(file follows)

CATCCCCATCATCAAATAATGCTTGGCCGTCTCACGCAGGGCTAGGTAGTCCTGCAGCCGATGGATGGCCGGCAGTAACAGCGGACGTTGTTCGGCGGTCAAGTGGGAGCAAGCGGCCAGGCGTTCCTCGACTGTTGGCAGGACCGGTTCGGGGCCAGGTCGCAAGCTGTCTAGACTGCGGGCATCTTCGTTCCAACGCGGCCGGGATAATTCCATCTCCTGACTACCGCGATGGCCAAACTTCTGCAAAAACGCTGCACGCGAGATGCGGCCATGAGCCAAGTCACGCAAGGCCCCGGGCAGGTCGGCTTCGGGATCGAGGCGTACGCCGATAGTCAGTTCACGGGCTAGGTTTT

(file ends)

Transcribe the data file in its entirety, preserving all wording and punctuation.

CATCCCCATCATCAAATAATGCTTGGCCGTCTCACGCAGGGCTAGGTAGTCCTGCAGCCGATGGATGGCCGGCAGTAACAGCGGACGTTGTTCGGCGGTCAAGTGGGAGCAAGCGGCCAGGCGTTCCTCGACTGTTGGCAGGACCGGTTCGGGGCCAGGTCGCAAGCTGTCTAGACTGCGGGCATCTTCGTTCCAACGCGGCCGGGATAATTCCATCTCCTGACTACCGCGATGGCCAAACTTCTGCAAAAACGCTGCACGCGAGATGCGGCCATGAGCCAAGTCACGCAAGGCCCCGGGCAGGTCGGCTTCGGGATCGAGGCGTACGCCGATAGTCAGTTCACGGGCTAGGTTTT